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Brother-SoulsJohn Clellon Holmes, Jack Kerouac, and the Beat Generation$
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Ann Charters and Samuel Charters

Print publication date: 2010

Print ISBN-13: 9781604735796

Published to University Press of Mississippi: March 2014

DOI: 10.14325/mississippi/9781604735796.001.0001

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PRINTED FROM Mississippi SCHOLARSHIP ONLINE (www.mississippi.universitypressscholarship.com). (c) Copyright University Press of Mississippi, 2019. All Rights Reserved. An individual user may print out a PDF of a single chapter of a monograph in MSSO for personal use.date: 17 September 2019

The Rising Tide of Fame

The Rising Tide of Fame

Chapter:
(p.236) Chapter 14 The Rising Tide of Fame
Source:
Brother-Souls
Author(s):

Ann Charters

Samuel Charters

Publisher:
University Press of Mississippi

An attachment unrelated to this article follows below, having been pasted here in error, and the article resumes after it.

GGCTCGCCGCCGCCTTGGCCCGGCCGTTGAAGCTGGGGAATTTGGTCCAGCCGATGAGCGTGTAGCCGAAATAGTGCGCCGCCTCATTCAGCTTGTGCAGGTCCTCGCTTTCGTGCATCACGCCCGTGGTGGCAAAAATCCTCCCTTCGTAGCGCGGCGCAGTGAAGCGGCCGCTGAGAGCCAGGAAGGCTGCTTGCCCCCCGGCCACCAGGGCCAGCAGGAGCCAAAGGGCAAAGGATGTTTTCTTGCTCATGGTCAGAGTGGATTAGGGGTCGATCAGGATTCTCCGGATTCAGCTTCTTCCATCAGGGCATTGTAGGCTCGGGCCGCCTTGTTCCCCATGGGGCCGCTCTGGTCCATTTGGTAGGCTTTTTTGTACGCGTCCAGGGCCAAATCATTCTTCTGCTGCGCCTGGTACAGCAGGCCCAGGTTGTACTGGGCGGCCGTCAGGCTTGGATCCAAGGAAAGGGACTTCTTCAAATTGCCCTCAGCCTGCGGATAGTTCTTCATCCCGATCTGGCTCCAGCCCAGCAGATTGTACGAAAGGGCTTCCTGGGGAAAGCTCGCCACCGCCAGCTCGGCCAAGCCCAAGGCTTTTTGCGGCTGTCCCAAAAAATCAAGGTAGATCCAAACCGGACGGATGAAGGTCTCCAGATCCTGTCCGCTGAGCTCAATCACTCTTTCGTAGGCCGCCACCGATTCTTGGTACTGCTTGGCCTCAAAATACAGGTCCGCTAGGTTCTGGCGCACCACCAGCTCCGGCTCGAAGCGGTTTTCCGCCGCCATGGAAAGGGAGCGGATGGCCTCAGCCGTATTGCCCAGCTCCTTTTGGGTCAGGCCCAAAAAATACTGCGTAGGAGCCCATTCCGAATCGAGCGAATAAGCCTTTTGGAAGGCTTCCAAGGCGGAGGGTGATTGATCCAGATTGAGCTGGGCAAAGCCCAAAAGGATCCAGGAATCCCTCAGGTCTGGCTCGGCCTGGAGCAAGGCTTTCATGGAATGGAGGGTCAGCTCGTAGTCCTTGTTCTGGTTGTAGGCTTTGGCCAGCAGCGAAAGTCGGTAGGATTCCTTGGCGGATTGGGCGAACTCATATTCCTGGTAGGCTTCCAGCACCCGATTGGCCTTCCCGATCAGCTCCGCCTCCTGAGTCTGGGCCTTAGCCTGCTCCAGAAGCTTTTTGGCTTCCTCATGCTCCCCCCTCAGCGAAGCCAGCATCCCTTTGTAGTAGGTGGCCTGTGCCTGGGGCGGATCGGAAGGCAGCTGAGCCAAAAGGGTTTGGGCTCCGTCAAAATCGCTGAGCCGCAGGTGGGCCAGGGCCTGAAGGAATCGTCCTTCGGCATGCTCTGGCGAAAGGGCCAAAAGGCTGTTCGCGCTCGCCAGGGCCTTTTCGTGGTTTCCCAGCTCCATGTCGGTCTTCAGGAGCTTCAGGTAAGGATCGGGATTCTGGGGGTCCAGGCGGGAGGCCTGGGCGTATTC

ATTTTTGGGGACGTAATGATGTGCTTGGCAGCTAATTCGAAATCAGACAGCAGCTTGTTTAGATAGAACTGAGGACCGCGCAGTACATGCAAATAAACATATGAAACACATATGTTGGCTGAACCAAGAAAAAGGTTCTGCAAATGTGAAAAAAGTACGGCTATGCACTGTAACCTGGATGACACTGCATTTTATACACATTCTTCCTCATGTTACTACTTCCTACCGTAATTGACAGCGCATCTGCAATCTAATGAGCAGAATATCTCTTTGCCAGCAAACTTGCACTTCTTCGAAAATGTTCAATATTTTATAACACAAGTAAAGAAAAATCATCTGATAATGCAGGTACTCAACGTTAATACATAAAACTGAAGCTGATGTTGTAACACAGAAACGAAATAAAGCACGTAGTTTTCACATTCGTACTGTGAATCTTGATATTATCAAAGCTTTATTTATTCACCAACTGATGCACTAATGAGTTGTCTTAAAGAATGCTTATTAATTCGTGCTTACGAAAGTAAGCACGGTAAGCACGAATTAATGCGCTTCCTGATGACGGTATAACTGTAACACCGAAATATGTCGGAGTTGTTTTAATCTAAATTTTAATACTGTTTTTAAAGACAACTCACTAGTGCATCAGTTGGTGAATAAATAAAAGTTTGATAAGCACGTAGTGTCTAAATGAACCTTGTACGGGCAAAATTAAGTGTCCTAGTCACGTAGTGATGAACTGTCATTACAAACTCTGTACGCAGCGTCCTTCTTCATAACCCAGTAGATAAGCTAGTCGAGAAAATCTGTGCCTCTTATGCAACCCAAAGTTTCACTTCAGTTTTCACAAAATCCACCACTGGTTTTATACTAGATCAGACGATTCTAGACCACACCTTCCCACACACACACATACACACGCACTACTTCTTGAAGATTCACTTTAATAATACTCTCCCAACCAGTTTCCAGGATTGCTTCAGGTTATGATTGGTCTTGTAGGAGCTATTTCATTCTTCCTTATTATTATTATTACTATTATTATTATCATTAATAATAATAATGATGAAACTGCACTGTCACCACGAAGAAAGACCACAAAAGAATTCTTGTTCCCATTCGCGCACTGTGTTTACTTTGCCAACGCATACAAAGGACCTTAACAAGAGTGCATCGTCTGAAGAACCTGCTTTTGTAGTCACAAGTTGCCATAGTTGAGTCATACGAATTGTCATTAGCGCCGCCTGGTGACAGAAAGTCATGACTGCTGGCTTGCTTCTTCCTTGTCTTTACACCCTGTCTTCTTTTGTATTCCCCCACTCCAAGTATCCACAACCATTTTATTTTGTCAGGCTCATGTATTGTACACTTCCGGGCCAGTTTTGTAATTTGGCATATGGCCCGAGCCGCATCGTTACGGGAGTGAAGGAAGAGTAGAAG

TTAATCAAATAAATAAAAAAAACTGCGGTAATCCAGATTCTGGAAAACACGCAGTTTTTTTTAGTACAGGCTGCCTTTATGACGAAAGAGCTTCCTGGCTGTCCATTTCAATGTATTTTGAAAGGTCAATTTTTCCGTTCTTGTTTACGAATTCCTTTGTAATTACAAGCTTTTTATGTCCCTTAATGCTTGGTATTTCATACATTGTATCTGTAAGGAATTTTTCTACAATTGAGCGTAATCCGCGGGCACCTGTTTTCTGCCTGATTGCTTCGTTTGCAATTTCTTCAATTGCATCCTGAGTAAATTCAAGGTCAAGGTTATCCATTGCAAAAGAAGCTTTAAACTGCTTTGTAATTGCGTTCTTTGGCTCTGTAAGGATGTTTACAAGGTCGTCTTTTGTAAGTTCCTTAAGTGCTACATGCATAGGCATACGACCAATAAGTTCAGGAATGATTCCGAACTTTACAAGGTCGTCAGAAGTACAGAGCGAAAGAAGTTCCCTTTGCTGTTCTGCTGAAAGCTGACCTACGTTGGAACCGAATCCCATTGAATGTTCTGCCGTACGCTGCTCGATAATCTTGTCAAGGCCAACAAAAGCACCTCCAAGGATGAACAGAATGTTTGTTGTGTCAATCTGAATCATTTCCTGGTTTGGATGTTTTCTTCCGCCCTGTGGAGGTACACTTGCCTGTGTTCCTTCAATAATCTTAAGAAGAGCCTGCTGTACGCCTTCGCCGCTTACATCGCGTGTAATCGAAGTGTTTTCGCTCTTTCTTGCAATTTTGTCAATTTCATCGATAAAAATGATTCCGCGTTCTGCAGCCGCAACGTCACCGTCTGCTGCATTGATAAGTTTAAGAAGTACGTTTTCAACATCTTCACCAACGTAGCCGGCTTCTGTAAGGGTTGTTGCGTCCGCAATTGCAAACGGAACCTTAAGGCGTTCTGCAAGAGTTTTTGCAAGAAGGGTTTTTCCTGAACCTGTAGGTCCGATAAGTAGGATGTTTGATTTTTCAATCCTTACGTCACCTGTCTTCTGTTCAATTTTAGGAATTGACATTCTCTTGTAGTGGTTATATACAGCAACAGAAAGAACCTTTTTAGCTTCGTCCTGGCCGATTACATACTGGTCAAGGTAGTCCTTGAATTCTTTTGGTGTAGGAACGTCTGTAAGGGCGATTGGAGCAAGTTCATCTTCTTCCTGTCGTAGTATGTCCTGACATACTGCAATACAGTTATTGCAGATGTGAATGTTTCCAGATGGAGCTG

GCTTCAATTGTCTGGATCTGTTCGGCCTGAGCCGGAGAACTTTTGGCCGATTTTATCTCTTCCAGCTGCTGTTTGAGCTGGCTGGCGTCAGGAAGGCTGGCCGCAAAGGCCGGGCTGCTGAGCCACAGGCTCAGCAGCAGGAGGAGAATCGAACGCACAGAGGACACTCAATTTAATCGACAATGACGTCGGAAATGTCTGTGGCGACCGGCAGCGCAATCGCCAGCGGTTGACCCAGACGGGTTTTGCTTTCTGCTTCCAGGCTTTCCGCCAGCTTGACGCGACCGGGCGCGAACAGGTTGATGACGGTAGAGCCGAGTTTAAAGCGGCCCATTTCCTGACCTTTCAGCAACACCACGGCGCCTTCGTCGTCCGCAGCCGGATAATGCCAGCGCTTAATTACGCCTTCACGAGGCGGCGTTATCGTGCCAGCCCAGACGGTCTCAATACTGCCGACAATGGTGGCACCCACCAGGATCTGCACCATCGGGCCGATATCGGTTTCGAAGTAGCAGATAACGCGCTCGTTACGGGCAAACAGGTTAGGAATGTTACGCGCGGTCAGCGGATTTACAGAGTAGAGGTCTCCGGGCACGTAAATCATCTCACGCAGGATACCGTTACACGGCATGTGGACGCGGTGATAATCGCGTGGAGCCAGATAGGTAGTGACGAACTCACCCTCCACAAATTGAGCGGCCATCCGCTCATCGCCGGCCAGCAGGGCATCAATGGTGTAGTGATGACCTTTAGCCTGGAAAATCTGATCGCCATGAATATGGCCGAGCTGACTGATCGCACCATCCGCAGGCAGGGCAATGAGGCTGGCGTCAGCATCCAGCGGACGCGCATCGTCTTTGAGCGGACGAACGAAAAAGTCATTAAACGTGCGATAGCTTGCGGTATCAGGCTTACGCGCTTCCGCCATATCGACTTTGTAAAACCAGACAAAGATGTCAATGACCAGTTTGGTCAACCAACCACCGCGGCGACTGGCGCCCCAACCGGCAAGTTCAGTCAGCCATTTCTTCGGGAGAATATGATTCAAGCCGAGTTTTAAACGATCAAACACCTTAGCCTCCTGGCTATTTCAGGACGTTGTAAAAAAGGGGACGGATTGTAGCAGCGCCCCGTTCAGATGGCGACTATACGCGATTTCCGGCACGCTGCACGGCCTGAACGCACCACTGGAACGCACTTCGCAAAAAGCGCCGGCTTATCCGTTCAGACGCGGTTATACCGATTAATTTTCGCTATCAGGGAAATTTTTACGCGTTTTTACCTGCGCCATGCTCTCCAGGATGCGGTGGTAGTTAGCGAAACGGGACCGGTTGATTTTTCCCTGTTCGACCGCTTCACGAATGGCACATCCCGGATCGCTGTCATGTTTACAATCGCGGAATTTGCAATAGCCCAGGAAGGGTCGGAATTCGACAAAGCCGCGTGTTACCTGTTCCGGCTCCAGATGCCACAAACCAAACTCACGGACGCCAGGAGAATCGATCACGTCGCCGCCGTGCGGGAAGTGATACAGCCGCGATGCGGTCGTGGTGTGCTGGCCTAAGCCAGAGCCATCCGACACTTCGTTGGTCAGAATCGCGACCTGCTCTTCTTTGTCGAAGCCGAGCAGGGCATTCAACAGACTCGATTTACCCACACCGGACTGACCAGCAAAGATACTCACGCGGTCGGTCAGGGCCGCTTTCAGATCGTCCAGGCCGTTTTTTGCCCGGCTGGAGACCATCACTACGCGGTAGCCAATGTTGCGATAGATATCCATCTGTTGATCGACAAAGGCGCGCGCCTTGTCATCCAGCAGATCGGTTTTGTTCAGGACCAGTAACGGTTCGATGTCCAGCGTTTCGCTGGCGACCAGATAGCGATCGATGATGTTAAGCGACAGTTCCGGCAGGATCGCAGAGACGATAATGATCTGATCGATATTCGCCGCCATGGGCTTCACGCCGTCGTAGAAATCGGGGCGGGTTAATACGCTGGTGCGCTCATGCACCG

DOI:10.14325/mississippi/9781604735796.003.0014

Between 1952 and 1956, John Clellon Holmes struggled financially because what he was earning as a writer was not enough. In late September 1953 he met Jack Kerouac unexpectedly, when he and his wife Shirley visited Allen Ginsberg in his new apartment on the Lower East Side in New York City. It was there that Holmes first met William Burroughs, whose first book, Junky, had been published in April by Ace Books. Meanwhile, Kerouac traveled again to California in late December to take a job parking cars, set up for him by Neal Cassady. While he was living in San Jose with the Cassadys, Kerouac began a spiritual journey after discovering Buddhism that fueled his writing. Holmes felt devastated when his book was rejected by Scribner’s, coupled with Bantam’s decision not to release their paperback edition of Go. On September 5, 1957, Kerouac’s novel On the Road was published as he was living again with Joyce Glassman on the Upper West Side in Manhattan.

Keywords:   novel, John Clellon Holmes, Jack Kerouac, Allen Ginsberg, New York City, California, Neal Cassady, Buddhism, Go, On the Road

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